Stack, Or Not To Stack???

Decorating By ColeAlayne Updated 17 Oct 2011 , 4:37pm by kakeladi

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ColeAlayne Posted 17 Oct 2011 , 2:26pm
post #1 of 7

My cousin's wedding is this weekend. Its an hour away. She has requested a 4 tier, white on white buttercream main cake on to which I will place fresh flowers. I'm I transport it stacked and fully decorated or frost each tier, and then stack and decorate once I get there. I will be using SPS but buttercream is a pain and the roads here in the midwest are awful.

6 replies
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Scarlets-Cakes Posted 17 Oct 2011 , 2:43pm
post #2 of 7

I, personally, am scared to death to transport a stacked cake. Sometime I'll do a 4-tier in two separate pieces. I always arrive at the venue with PLENTY of time to stack on-site. I also take my "tool bag" with me to help with any incidentals. Hope that helps!

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kakeladi Posted 17 Oct 2011 , 2:52pm
post #3 of 7

As experienced as I am I still would NOT transport this cake fully put togethers.
Depending on the sizes of the tiers I would put the largest 2 together as one unit, then upper 2 together, then stack the 2 part together when at the venue.

Why do you feel the b'cream is a pain? icon_smile.gif I work(ed) mostly w/b'cream so for me it would be a breeze.

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BooperBaker78 Posted 17 Oct 2011 , 2:59pm
post #4 of 7

I have tried it both ways, several times. And honestly, the stacked transport always went much better! (For me, anyway). It just seems that I an into to many issues after arrival with a non stacked cake, even with giving myself plenty of time. For example: arriving at the venue - and they don't have the cake table set up. Or... not being able to properly detail the cake... I could go on and on with the bad experiences I have had.
If stacked correctly, and driving carefully (I recommend taking someone with you to ride with the cake), the stacked cake will be fine. Make sure you have a good support system! Always take your tools just in case.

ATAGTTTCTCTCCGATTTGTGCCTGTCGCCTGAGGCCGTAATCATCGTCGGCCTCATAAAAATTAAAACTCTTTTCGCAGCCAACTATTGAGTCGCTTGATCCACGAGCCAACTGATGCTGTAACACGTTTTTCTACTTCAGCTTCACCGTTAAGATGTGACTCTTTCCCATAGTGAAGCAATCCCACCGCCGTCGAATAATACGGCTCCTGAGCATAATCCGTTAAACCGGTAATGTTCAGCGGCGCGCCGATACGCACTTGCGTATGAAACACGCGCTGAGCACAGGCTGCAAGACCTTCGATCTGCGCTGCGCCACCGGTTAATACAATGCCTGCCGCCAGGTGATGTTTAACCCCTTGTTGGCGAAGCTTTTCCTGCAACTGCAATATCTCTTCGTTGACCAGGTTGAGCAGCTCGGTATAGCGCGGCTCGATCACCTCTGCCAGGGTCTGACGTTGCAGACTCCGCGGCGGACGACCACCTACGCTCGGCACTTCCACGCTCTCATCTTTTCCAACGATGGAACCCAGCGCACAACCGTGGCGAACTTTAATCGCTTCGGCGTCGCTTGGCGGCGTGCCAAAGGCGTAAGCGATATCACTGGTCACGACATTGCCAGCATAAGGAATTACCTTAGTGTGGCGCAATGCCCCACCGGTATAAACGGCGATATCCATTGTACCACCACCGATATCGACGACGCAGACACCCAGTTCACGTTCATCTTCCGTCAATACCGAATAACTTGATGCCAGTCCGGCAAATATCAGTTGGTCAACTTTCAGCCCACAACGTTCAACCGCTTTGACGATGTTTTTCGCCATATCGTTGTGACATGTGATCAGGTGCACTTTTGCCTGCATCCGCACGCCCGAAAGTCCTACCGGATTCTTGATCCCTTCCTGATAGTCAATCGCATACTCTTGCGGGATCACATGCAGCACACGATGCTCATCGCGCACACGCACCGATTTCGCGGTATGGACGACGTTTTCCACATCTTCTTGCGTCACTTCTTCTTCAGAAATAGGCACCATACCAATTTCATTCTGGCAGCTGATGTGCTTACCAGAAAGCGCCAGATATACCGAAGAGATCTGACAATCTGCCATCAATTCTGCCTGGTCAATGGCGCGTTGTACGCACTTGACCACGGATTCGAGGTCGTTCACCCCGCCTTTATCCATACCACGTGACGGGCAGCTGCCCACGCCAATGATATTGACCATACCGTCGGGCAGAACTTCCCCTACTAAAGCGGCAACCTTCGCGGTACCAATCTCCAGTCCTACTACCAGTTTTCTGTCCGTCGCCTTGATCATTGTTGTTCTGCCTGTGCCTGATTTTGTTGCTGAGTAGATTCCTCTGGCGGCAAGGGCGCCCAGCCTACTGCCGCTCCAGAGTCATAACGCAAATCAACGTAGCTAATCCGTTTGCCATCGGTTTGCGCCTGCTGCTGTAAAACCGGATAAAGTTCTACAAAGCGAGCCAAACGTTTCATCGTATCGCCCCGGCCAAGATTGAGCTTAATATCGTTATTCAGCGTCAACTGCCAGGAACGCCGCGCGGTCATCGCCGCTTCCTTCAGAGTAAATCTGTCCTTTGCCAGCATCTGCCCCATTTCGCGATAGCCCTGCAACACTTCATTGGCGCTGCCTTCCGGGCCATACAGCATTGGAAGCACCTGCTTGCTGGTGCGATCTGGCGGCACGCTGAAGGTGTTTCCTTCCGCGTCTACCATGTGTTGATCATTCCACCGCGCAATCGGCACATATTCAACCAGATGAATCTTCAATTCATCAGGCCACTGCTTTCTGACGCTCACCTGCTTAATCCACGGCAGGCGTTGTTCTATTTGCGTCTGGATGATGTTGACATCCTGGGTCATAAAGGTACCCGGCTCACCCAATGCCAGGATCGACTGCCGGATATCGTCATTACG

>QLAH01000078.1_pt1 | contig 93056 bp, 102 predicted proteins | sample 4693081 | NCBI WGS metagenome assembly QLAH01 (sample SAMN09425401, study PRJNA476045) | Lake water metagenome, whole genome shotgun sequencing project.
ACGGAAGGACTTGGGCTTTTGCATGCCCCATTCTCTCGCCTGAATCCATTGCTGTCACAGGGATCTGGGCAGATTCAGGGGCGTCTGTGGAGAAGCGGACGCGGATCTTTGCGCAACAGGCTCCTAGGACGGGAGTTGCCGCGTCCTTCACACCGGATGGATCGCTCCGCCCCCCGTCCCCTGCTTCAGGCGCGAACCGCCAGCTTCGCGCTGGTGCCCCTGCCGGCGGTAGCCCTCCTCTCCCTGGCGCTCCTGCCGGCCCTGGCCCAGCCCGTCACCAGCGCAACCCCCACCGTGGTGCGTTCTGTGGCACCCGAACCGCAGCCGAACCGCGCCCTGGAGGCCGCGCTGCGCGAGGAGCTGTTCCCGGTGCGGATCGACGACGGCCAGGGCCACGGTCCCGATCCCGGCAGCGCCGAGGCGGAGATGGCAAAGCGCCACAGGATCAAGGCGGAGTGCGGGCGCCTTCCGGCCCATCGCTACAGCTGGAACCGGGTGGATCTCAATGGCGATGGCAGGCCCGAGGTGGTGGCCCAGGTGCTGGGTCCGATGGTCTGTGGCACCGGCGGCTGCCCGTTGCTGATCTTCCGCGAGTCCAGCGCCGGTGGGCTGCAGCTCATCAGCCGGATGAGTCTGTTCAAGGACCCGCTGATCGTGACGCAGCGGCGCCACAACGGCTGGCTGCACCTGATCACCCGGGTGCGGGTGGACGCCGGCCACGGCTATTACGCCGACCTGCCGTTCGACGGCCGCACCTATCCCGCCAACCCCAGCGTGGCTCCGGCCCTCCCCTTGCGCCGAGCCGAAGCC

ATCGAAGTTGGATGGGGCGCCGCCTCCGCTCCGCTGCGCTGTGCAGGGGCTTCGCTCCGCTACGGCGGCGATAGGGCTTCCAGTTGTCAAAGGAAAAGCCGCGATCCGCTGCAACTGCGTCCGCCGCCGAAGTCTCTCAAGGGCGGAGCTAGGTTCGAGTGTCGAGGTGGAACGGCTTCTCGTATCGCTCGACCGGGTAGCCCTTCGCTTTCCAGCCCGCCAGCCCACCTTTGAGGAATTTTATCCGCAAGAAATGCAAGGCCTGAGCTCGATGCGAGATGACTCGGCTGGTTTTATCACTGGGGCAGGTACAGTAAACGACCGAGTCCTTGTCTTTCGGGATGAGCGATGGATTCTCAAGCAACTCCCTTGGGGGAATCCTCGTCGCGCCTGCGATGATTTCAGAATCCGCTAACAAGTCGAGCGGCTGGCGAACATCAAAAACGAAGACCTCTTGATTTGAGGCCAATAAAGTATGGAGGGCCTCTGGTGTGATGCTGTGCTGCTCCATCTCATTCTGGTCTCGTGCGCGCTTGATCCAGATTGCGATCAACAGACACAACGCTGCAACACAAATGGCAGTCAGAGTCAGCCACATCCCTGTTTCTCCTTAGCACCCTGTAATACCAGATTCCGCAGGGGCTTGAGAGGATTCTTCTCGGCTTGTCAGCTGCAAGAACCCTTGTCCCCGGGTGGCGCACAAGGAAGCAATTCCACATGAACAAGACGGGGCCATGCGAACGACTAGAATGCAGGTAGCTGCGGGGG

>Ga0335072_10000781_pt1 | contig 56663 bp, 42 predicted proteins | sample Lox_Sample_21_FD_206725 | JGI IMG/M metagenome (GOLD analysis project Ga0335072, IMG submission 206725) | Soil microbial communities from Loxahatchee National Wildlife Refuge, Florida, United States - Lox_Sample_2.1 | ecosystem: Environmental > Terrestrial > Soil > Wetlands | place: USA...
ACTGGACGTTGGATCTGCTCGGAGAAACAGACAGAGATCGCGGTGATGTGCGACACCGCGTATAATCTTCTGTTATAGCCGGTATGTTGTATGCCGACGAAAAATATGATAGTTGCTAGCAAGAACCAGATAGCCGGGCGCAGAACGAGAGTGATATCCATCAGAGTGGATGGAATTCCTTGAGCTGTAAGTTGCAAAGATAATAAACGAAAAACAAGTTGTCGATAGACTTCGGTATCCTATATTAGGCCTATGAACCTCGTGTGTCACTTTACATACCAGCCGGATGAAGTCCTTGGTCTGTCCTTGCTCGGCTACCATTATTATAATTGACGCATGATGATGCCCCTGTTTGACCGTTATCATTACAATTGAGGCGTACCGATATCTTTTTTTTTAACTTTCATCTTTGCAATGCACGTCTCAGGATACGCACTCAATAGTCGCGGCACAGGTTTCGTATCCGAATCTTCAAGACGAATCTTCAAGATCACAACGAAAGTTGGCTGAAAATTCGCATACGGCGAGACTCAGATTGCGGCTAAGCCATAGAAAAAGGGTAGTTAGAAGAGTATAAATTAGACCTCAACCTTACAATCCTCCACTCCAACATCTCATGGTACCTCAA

Hope that helps!

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ColeAlayne Posted 17 Oct 2011 , 3:17pm
post #5 of 7

I have confidence in the SPS but if you breathe on buttercream wrong it gets a mark. With fondant, it firms up. When I stack fondant there are not many marks to repair. I cannot seem to master the art of stacking the buttercream without having to do some major repair work.

The tiers are 12/10/8/6. I could do as others have suggested and stack the bottom 2 and top 2. when I get there I could add a border if needed and finish up. It may reduce my stress level and chance of heart attack icon_smile.gif

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cai0311 Posted 17 Oct 2011 , 4:26pm
post #6 of 7

I always stack what I can lift.

I can lift a 12" round, 10" round, 8" round and 6" round cake. So for this cake I would deliver stacked.

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kakeladi Posted 17 Oct 2011 , 4:37pm
post #7 of 7

the 8/6 top 2 may be a bit top heavy and could fall in transport. Find a sturdy box tall enough but not oversized for them - that will help cut the chance of it falling over.
To put the cake in and (more importantly) out seal up the top and cut down one of the sides so you can slip it out rather than life it up & out. Tape that cut side well until you need to take it out.

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